RWC: The party is now over

Only today did Christchurch see  the opening of a Central Station bus exchange in Lichfield St and the return of Metro bus services to part but not all of Central Christchurch.

And if you read today’s grim NZ Treasury summary, our country is bust and will be struggling to pay its debts for decades. The media has been so obsessed about the RWC, the growing European financial collapse has not even rated a mention in news bulletins but if you have been following it, it’s full of scary scenarios as this time around, the money is not around to stem the tide of massive deficits of countries.

To talk of a Commonwealth Games is a fantasy that needs to be put to rest. And the awful truth, is with ongoing earthquakes around NZ lately – Hawke’s Bay and Bay of Plenty in the last few days alone- there is no guarantee Christchurch is ever going to be a safe city.

Just ask those who had RWC tickets to Christchurch’s AMI Stadium.

Nice try Bob. Your heart’s in the right place. But the party’s over and we need to get real about the state of our finances and the massive repair jobs thanks to our recent calamities.

The party’s over. It;s back to work and the hard slog ahead.




  1. James says:

    It would be great for Christchurch to host the games but only if they have finished rebuilding the city and everyone in the city has a decent place to live. Spending hundreds of millions of dollars on an event of this scale while you’re city is rebuilding from the worst natural disaster isn’t the best plan. Maybe when everything is finished…

  2. Patrick R says:

    Well structures like a Games village can become part of a city’s development- after the games it becomes medium density housing. Transport investment should, of course, be just that, investment not spending. But then it would have to be cleverer than we have been doing it.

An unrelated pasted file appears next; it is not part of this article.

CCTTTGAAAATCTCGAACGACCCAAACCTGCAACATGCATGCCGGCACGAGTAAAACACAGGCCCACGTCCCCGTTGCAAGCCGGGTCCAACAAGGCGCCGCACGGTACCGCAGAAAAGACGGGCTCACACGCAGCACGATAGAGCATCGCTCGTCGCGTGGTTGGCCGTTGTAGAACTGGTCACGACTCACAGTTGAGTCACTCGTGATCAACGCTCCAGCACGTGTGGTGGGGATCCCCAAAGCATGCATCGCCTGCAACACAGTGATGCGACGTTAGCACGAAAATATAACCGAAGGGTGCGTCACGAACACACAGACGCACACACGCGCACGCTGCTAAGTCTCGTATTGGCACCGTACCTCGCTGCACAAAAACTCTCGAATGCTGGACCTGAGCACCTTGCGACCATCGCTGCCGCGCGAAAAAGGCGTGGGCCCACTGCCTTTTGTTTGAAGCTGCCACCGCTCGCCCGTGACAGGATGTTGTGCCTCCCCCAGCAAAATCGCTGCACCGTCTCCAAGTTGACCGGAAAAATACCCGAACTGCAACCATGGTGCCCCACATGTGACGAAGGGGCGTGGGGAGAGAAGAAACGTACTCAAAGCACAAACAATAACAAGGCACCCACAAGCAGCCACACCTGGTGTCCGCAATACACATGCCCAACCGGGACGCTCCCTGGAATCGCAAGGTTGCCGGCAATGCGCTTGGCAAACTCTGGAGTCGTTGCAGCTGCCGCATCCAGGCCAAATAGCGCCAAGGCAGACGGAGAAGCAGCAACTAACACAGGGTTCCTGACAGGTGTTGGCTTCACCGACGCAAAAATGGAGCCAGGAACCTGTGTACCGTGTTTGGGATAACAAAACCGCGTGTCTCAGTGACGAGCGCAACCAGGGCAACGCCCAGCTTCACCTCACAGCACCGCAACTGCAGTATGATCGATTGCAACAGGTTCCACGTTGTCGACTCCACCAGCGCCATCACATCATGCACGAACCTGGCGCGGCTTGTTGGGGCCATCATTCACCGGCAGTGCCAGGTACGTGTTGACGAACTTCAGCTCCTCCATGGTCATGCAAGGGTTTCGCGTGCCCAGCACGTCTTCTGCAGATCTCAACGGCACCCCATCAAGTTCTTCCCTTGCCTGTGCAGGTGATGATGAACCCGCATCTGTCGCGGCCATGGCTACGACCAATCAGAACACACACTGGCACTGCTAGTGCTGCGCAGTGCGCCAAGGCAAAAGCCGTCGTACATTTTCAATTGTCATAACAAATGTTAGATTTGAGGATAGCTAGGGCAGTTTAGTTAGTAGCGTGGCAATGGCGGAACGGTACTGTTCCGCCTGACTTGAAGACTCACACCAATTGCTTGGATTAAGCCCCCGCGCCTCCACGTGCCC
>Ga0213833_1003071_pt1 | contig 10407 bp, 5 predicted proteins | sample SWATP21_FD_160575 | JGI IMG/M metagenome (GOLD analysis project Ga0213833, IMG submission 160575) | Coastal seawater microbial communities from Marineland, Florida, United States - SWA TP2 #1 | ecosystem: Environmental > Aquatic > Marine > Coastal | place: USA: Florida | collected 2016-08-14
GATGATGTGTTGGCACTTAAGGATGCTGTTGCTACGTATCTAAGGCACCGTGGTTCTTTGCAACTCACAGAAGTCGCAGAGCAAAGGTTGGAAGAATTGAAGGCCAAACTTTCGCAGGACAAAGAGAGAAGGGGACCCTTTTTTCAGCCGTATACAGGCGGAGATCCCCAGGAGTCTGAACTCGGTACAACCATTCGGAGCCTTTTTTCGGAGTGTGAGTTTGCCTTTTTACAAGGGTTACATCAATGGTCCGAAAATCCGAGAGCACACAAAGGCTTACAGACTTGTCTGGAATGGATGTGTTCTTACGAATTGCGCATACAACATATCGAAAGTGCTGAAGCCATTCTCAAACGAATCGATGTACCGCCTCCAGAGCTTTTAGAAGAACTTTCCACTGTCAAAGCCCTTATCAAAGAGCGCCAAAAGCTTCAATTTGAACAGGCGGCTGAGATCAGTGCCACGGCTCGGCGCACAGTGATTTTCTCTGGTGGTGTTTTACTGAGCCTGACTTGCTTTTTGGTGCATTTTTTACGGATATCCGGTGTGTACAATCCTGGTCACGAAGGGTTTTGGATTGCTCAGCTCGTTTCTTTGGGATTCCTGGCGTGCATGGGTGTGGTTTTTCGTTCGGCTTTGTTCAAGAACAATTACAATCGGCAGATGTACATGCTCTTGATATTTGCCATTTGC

If we have learnt anything from the RWC it is that there are important parts of NZ that only seem to understand that a sporting event is a vital deadline. So while I’m not much interested in leaping, jumping, and throwing if it means we get focussed on improving our cities then I’ll take it.

    One thing though, it is unlikely to be in Christchurch…… But good on Bob for giving it a go.

  3. max says:

    “The party’s over. It;s back to work and the hard slog ahead.”

    At least this government will always have an open heart for new motorway projects, and a few more social services reductions. I wish I was joking with that sentence.

  4. Antz says:

    Realistically it is just impossible to host a game in a time when a city is in limbo and when NZ and many other nations are literally going bankrupt….

  5. Matt says:

    I always thought it was a messed up song, seeing as I heard it as “Don’t Dream. It’s over”, rather than “Don’t dream it’s over”.

    The meaning in just one little dot.

  6. wasp says:

    But the signs say “A Brighter Future” with John Key’s smirk.

    And has there been any realistic consideration given to the possibility that Chistchurch may not be able to be rebuilt to anything like it was because its so unstable and won’t stop shaking?

  7. AKT says:

    @Matt I am ashamed to say I have always hated Crowded House’s music. Don’t know why. Just one of those things.